Israeli police have formally submitted their recommendation to the Attorney-General (AG) that Israeli Prime Minister Binyamin Netanyahu be charged with bribery, fraud and breach of trust in two cases.
Netanyahu denies all charges and is determined to remain in office. He appears under no immediate pressure from his coalition partners to resign, at least until there is a decision by the AG about whether to indict, which will take months.
What are the police recommendations?
After a lengthy investigation Israeli police are recommending that Netanyahu be charged with bribery, fraud and breach of trust relating to two separate cases. Chief of Police Roni Alsheikh has given Attorney-General Avichai Mandelblit the recommendations of the Lahav-443 fraud and corruption investigations unit.
What cases are covered in the recommendations?
Case 1000: gifts affair
The police have recommended that Netanyahu be charged with bribery, fraud and breach of trust.
It has been established that Binyamin Netanyahu and his wife Sara routinely received expensive gifts ranging from cigars and champagne to expensive items of jewellery requested from wealthy businessmen. The bulk of the accusations relate to Arnon Milchan, an Israeli billionaire Hollywood producer who is also known for his past service as an agent acquiring technologies for Israeli defence industries and nuclear programme. Milchan’s business partner, Australian billionaire James Packer, has also given testimony, with media reports suggesting he shared costs for gifts. According to police, the illegal gifts that Netanyahu allegedly received amount to 1.25m shekels, or A$440,000.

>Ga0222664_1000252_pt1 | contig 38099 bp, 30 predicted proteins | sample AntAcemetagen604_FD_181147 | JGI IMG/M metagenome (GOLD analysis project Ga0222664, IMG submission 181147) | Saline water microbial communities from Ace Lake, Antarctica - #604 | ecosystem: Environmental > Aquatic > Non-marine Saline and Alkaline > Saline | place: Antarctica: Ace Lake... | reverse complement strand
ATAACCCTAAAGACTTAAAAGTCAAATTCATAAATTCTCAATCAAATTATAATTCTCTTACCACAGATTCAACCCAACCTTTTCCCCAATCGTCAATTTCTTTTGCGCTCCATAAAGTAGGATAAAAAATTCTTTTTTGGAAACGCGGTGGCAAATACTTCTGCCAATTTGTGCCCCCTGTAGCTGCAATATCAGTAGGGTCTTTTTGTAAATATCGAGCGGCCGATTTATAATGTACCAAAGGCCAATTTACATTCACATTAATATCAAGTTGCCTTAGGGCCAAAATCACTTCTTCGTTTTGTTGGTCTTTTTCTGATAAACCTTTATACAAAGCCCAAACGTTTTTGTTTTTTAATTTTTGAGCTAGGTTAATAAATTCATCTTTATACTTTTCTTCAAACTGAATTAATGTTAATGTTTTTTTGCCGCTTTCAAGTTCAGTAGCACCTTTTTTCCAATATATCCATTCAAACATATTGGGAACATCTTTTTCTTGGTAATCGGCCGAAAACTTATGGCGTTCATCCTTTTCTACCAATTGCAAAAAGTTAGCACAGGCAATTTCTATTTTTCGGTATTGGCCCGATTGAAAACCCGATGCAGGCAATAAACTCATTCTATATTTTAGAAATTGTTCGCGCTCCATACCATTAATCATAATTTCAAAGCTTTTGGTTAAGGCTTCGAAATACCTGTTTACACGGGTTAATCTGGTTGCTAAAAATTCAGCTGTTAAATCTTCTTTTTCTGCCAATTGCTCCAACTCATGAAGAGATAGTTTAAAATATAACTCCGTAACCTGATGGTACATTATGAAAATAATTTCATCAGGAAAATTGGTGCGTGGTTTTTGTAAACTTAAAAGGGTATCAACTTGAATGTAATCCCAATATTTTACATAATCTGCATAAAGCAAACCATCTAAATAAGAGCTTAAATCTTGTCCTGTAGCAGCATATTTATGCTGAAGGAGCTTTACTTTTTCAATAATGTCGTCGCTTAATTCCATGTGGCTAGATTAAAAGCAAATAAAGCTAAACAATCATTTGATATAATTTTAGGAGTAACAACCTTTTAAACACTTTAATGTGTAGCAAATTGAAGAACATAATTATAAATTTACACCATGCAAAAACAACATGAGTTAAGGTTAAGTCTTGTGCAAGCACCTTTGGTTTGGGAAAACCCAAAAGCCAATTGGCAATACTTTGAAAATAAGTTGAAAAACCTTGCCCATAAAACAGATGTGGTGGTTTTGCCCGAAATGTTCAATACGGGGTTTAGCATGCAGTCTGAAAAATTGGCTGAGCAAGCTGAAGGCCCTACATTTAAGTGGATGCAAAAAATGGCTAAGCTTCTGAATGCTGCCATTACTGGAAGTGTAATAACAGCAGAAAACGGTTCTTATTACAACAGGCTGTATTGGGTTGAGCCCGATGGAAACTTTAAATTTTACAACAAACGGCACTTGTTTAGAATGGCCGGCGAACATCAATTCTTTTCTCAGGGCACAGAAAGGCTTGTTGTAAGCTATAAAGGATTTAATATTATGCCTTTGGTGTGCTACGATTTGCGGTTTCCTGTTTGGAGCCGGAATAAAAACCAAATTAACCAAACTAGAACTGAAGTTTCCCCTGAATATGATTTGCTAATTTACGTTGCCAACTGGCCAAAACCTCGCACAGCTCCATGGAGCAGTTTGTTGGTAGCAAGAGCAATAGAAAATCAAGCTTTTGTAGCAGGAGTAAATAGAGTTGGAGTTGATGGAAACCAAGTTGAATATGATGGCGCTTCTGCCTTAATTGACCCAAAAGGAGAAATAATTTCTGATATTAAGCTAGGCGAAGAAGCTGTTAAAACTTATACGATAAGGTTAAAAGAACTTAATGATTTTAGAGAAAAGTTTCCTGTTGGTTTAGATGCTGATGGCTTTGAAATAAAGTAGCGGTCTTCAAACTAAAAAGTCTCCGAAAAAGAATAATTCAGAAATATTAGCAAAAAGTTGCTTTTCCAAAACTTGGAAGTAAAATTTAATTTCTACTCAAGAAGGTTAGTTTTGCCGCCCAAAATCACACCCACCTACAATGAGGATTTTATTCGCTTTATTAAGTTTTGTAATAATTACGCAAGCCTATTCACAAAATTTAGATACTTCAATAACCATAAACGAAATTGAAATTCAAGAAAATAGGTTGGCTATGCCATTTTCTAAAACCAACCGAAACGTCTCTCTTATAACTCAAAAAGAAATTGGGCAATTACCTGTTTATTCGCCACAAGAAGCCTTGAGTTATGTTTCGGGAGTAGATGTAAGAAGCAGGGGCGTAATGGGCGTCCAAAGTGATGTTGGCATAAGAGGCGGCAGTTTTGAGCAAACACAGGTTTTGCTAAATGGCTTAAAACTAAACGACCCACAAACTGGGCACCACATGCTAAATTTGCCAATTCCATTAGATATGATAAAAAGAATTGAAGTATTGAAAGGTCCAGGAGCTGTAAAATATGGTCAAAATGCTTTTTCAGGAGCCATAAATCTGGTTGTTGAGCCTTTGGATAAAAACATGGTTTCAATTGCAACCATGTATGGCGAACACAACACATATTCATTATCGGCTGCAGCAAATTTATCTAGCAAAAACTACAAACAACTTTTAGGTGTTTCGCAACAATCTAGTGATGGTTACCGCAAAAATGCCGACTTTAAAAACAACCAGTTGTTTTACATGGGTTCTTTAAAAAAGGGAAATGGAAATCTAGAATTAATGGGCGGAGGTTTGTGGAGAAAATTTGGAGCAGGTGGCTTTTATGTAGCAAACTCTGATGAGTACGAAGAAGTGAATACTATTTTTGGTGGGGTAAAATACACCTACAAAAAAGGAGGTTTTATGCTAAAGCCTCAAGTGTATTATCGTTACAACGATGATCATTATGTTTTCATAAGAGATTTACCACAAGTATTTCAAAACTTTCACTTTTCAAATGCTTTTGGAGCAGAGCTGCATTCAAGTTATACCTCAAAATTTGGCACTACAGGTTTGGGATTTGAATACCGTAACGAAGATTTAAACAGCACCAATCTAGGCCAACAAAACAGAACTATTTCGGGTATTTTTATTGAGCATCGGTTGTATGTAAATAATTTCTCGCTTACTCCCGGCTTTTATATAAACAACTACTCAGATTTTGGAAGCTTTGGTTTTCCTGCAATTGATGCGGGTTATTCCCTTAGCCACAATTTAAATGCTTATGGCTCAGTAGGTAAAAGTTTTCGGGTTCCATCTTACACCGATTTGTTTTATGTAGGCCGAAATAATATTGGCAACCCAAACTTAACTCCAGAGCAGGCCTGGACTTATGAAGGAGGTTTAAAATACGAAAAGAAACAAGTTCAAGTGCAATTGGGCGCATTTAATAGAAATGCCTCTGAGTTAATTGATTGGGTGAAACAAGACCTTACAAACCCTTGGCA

The police have been investigating whether the gifts constitute a breach of trust (the receipt of gifts as a public official is against the law) and bribery. It has been suggested that Netanyahu was acting in Milchan’s interests in a deal to sell an Israeli TV channel (Channel 10) as well as helping him get a US visa, after Milchan’s was rescinded. Netanyahu is also alleged to have pursued a deal linked to Indian businessman Ratan Tata, who was Milchan’s business partner, and supported a law to extend tax breaks given to Israelis returning to live in the country after ten years (such as Milchan). Then-finance minister, and current Yesh Atid party leader, Yair Lapid reportedly refused to support the law and has testified that the Prime Minister pressured him to do so. Netanyahu claims that the gifts received were from personal friends, with no relation to his role as prime minister. Netanyahu’s former chief of staff and close aide Ari Harrow has become a state witness in the case. The police also recommended that Milchan be charged with bribery.